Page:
Tuesday, May 17, 2016

Family Communications Plan

You are at work, your wife is at home, and the kids are at school. Something big happens. An 8.5 earthquake tears the city apart. Immediately cell phone towers go offline and the few that survived are completely jammed. Power is out and land line telephones are inoperable. You don't know the overall damage and if your family is safe. The highway system is blocked. What are you going to do? There is an urgency and helplessness that puts you into a state of mental shock. What is the plan?



Did you know that the majority of people do not have a communications plan in the event of an emergency or disaster? Do you have one? Most people reading this don't have one. A Family Communications Plan should consist of information that all family members need to know in the event of an emergency. This items include relative's phone numbers and addresses, out of town contacts, emergency meeting places, how to access important family and medical documents.and much more. Also be aware that school systems have a plan in case of a disaster. Make sure you know and understand what that plan is so you know what to do if your kids are in school when it happens.

FEMA has created a planning document to help outline the necessary steps to prepare for a disaster. It can be downloaded here. Take time to go over this with your family and then rehearse what you plan. This can save you hours of worry and frustration in the event...

Monday, May 16, 2016

Communication Receivers

When you are in the "want to know" state of mind how do you find your information? Do you go to the AM/FM portable radio that you have on the shelf? That is a good way to get the local news but what if the disaster or emergency situation has taken local radio off the air? What if people decide they need to be with their families rather than manning a radio station? In a major disaster, these are great possibilities. Television may suffer from the same problems.

The greatest source of information is usually from other people. This is what has made the social media service known as Twitter valuable for real-time information. Twitter's active feed explodes with information on any major newsworthy event. You can see what is happening just by typing in a search term or hashtag of the location or event. Twitter suffers from a major problem though. It operates from a cellphone or web based service. In a major disaster Twitter, like radio and television, may not be available. 

So how do you get the information if all commercial services are not available? You rely on amateur or distant sources. Amateur (Ham) radio has always had the ability to communicate over long distances using a modest radio and antenna on HF frequencies. Contacts around the world happen everyday. In a disaster information is passed from the affected areas to the surrounding regions effectively and efficiently. This information is usually first hand and fairly accurate. Actually I would say that in most cases it is more accurate than the salted versions you see on the nightly news.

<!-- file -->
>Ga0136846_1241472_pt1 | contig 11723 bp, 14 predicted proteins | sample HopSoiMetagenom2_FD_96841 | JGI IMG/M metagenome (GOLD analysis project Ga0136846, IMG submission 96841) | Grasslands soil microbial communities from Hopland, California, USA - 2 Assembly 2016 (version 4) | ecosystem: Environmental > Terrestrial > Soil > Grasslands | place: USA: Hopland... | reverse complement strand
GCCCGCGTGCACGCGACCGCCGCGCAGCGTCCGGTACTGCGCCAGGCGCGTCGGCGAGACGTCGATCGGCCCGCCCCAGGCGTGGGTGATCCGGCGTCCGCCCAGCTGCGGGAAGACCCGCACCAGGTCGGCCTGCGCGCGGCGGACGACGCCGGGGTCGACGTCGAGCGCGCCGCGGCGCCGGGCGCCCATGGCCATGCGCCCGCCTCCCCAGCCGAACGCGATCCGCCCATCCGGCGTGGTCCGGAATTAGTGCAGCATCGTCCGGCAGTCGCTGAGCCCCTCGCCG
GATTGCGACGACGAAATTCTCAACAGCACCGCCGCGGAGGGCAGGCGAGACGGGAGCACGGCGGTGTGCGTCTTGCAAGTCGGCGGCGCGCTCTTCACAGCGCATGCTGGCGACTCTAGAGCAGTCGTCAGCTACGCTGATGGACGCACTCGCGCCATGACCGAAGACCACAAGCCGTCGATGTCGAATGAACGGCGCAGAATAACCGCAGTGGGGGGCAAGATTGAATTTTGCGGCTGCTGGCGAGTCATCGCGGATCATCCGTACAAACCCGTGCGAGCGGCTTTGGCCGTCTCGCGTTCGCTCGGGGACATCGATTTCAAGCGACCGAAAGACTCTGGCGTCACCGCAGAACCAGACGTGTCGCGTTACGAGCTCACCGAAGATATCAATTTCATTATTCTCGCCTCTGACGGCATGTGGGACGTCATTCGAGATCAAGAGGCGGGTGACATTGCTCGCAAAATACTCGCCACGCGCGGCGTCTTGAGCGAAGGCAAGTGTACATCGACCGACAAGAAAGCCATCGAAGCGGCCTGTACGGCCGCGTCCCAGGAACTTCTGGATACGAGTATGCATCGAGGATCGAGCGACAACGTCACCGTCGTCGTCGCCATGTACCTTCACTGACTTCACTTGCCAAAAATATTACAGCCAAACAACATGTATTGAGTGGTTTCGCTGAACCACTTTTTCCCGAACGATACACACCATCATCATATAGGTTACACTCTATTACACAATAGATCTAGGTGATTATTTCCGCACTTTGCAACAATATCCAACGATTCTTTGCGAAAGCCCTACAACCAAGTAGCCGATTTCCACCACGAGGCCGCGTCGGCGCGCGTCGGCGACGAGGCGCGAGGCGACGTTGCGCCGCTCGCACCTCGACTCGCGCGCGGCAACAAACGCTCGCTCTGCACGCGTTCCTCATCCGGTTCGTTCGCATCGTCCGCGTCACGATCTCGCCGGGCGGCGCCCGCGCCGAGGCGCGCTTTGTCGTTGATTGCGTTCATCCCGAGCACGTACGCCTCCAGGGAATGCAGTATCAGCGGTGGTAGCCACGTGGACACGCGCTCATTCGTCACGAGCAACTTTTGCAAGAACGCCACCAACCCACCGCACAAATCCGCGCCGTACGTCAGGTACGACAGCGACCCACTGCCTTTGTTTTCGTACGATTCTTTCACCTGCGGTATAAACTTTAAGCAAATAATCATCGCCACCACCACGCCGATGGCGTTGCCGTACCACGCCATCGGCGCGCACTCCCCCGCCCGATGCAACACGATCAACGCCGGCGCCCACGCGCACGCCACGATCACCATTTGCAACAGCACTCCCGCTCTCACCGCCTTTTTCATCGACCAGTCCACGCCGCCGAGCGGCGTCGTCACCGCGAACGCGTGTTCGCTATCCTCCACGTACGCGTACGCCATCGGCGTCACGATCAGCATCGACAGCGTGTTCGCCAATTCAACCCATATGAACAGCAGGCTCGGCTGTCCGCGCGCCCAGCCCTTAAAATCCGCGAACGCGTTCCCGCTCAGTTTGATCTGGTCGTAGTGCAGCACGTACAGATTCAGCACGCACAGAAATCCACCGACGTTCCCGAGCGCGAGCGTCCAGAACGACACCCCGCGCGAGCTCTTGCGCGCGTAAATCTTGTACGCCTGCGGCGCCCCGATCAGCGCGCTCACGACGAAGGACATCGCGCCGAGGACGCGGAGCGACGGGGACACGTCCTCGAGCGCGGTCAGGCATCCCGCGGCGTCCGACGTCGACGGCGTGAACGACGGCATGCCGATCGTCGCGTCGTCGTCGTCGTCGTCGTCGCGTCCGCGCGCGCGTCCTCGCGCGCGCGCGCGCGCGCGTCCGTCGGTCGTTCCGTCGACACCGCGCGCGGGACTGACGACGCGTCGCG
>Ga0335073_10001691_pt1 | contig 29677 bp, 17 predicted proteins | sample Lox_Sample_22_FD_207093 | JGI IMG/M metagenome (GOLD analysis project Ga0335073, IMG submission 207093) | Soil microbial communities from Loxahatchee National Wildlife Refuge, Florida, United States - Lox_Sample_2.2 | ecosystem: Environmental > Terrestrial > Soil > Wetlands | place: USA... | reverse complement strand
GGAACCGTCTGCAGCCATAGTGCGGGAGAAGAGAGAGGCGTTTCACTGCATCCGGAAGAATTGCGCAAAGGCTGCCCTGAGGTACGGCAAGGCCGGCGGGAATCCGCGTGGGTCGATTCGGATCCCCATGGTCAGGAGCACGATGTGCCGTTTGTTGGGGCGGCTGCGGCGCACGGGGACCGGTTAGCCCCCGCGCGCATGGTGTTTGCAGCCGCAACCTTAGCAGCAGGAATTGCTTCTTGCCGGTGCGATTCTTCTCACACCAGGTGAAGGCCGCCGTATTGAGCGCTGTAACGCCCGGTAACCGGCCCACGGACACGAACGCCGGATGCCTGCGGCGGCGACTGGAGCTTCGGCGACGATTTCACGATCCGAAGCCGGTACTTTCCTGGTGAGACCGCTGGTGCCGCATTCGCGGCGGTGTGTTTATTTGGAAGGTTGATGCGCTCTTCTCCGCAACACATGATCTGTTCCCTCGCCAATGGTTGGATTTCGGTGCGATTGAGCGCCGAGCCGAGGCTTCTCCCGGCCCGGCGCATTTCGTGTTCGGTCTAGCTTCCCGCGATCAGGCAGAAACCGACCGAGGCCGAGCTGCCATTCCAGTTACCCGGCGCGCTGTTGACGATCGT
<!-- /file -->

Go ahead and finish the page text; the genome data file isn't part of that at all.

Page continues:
For ham radio operators this gear can be quite expensive with top end transceivers exceeding $7000. Another option to "hear" what is happening is a Communications Receiver. This gear does not have the ability to transmit and therefore is receive only. The fact that they do not have the transmitter as part of the package makes them considerably cheaper. Many of these receivers run $800 and higher. There is still a cost involved but you usually end up with a great piece of gear.
The ones you need to be looking for should be classified as all-band (or multi-band) and multi-mode. All-band or multi-band means that it will cover multiple band designations. A band designation is one dedicated to a particular radio service. For example, Citizens Band (CB) covers between 26.965 MHz and 27.405 MHz. Ham Radio has band allocations throughout the RF spectrum. Shortwave has band allocations. Therefore having a receiver that encompasses various bands across a large frequency range is ideal. My preference for frequency range is 100kHz - 60Mhz at a minimum.  If I can find a great deal on a Communications receiver that goes into the 3Ghz top end that would be perfect.

A multi-mode receiver is one that can listen on different modes. A mode would be considered a type of signal or method of modulation. FM (Frequency Modulation) is a mode. USB (Upper Sideband) is a mode. LSB (Lower Sideband) is a mode. AM (Amplitude Modulation) is a mode. You want to make sure to have at least AM, and SSB (which includes both USB and LSB). If your receiver can listen to above 87Mhz then you certainly want it to have FM. If you are an advocate for Morse Code then CW is your mode.